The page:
This is my last weekend links post of 2015, and it feels a little light on substance, probably because about 80% of what everyone is publishing this week is year-end retrospectives and “Best of 2015” lists. Goodness knows, I’ll be doing my own round of those this coming week. In the meantime, it doesn’t help that I’ve also been making a last-ditch effort to make up for the reading slump I had after I broke my foot back in May. That said, I’ve still managed to see a bunch of cool stuff on the internet this week.
There’s this great piece about Erszebet Bathory from the Hairpin.
WebUrbanist showcased some rad pre-fab Hobbit houses.
Sqrrl is a neat art project on display in New York. If you’re trapped in the Mid West (or somewhere equally remote) like I am, you can still check out the website for the exhibit.
The Mid West isn’t entirely devoid of culture, of course. My best Christmas gift of the year was the tickets my parents gave us to see The Revolutionists, a new feminist play premiering at Cincinnati’s Playhouse in the Park. If you’re in the area in February, I highly recommend checking it out. I know I’m pretty excited about it.
While I’m not a huge Harry Potter fan, I did enjoy seeing racists go nuts this week when stage!Hermione was cast as a black woman. Still, there are good arguments to be made that this casting decision isn’t the great win for progressivism that some are framing it as.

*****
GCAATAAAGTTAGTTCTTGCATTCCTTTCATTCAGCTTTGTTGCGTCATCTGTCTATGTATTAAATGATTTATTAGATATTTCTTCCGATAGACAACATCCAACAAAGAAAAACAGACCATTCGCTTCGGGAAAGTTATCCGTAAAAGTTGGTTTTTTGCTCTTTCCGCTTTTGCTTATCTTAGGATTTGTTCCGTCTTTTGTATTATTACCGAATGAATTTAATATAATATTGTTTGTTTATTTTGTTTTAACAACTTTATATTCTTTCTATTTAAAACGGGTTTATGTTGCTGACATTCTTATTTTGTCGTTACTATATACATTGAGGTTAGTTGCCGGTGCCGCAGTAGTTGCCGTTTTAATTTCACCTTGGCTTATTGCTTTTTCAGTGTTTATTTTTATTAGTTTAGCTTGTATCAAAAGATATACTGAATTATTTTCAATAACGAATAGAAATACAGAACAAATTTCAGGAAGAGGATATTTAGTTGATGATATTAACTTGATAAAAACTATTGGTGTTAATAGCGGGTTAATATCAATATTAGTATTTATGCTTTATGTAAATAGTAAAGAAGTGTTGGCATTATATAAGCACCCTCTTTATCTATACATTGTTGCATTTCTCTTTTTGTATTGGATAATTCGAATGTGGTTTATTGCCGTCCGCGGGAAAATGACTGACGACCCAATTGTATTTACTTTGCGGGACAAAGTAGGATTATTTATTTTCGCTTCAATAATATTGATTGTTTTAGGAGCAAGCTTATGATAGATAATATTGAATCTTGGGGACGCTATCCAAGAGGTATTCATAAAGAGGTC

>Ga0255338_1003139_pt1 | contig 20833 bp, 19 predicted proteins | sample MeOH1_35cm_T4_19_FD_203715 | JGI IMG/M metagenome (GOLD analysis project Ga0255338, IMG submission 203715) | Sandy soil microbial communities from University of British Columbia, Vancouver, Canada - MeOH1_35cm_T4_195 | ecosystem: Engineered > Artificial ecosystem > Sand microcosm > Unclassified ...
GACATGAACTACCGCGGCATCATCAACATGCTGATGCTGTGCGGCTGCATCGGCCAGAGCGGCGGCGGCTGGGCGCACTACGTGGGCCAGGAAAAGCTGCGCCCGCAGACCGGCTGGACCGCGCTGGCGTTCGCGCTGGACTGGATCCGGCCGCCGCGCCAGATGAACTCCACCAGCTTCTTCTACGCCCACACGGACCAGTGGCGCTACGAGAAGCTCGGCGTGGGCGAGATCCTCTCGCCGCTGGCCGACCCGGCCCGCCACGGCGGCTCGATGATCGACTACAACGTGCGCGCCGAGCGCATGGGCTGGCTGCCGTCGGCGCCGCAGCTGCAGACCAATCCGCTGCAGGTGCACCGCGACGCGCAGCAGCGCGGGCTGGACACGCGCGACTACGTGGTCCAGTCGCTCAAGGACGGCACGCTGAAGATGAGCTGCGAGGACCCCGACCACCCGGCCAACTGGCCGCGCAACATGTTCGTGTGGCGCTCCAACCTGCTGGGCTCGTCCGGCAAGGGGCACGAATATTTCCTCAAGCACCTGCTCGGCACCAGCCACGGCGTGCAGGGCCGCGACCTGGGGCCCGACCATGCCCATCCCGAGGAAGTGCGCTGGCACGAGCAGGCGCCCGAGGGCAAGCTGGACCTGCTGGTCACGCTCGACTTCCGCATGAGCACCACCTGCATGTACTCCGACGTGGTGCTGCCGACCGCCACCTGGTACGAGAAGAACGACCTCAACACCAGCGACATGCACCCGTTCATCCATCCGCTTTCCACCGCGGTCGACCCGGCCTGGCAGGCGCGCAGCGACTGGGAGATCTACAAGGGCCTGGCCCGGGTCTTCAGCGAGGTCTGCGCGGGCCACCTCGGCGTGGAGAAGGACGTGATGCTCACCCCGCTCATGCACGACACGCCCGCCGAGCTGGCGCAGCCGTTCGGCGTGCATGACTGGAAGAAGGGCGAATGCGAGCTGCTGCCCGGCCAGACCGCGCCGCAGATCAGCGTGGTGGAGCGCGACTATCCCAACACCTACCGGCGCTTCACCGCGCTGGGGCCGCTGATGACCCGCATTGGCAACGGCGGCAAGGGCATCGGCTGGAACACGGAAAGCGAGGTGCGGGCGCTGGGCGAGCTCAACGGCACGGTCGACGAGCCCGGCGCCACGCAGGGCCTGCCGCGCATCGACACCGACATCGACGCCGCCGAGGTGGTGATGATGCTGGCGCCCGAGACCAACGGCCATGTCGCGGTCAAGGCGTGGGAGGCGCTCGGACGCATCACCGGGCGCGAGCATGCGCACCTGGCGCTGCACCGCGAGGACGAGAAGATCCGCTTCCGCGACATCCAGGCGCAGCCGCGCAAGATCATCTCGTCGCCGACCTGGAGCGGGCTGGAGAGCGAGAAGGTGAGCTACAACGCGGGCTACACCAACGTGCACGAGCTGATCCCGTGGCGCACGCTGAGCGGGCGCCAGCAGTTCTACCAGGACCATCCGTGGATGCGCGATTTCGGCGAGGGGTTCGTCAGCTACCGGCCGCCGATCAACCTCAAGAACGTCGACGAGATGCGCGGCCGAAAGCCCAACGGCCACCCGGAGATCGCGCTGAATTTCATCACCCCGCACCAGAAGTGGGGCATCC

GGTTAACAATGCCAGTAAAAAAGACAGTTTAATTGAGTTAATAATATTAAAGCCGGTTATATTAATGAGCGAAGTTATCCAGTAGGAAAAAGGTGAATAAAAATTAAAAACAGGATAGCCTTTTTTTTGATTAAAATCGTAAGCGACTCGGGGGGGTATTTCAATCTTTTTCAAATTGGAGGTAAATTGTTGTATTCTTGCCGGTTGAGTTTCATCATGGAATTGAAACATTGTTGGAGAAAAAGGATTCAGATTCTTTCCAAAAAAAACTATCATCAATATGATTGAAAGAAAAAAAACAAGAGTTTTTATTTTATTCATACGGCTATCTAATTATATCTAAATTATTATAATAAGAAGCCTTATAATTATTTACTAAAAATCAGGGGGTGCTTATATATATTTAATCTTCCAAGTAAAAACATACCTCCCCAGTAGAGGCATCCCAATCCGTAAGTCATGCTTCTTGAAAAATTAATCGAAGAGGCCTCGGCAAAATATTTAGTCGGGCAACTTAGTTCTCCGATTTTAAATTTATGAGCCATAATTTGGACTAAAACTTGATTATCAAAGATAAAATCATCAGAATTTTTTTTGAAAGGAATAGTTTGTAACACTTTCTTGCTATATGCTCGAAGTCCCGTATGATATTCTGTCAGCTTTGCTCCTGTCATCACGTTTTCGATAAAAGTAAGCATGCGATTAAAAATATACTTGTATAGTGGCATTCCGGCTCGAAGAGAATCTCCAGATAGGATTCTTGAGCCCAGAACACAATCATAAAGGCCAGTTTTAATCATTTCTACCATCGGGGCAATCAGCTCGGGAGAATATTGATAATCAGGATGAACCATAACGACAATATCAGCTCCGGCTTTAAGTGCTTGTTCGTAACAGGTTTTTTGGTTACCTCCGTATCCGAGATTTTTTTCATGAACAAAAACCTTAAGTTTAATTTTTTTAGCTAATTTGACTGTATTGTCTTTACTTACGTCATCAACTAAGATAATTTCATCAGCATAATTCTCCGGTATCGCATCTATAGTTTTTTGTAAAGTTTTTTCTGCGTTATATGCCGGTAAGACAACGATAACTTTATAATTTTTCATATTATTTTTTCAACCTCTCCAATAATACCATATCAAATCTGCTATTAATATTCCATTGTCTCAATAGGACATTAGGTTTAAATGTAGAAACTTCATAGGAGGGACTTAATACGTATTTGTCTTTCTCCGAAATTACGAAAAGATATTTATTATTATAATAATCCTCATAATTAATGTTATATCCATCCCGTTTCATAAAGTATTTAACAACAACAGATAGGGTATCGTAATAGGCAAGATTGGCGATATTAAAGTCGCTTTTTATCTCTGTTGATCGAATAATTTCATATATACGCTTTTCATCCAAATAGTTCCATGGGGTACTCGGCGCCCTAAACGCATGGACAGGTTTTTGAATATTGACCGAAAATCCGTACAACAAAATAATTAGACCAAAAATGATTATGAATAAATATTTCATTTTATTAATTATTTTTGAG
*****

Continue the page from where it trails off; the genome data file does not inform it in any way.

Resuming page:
There’s now a Doctor Who Lego set, and it’s amazing. Certainly my ardor for the show has cooled during the Moffat era, but the Lego Tardis looks excellent.
Andy Weir is writing a new book–with a female main character.
I know Christmas is over, but this project of Yule log alternatives could be useful if we ever get some wintry weather.
io9 and The Daily Dot both address accusations that Rey from Star Wars: The Force Awakens is a Mary Sue. Spoiler: she’s not, and you’re probably sexist if you think so.
Black Gate has a list of fantastic reference and non-fiction books.
The Mary Sue talks about why feminist criticism is important for video games as an art form.
At The Book Smugglers, Sunil Patel writes about his first foray into reading romance novels.
The Atlantic examines the perennial sci-fi obsession with imagining the subjugation of white people.
I love this Ars Technica piece on the fact that hating parts of Star Trek is essential to loving Star Trek.
The L.A. Review of Books examines the term science fiction and what it means to the genre in “Toward a New Fantastic: Stop Calling It Science Fiction.”
Bookworm Blues has a list of some of the most anticipated new books of 2016.
At the Barnes & Noble Sci-Fi and Fantasy Blog, editors offer their picks for what they think we should be reading in the coming year.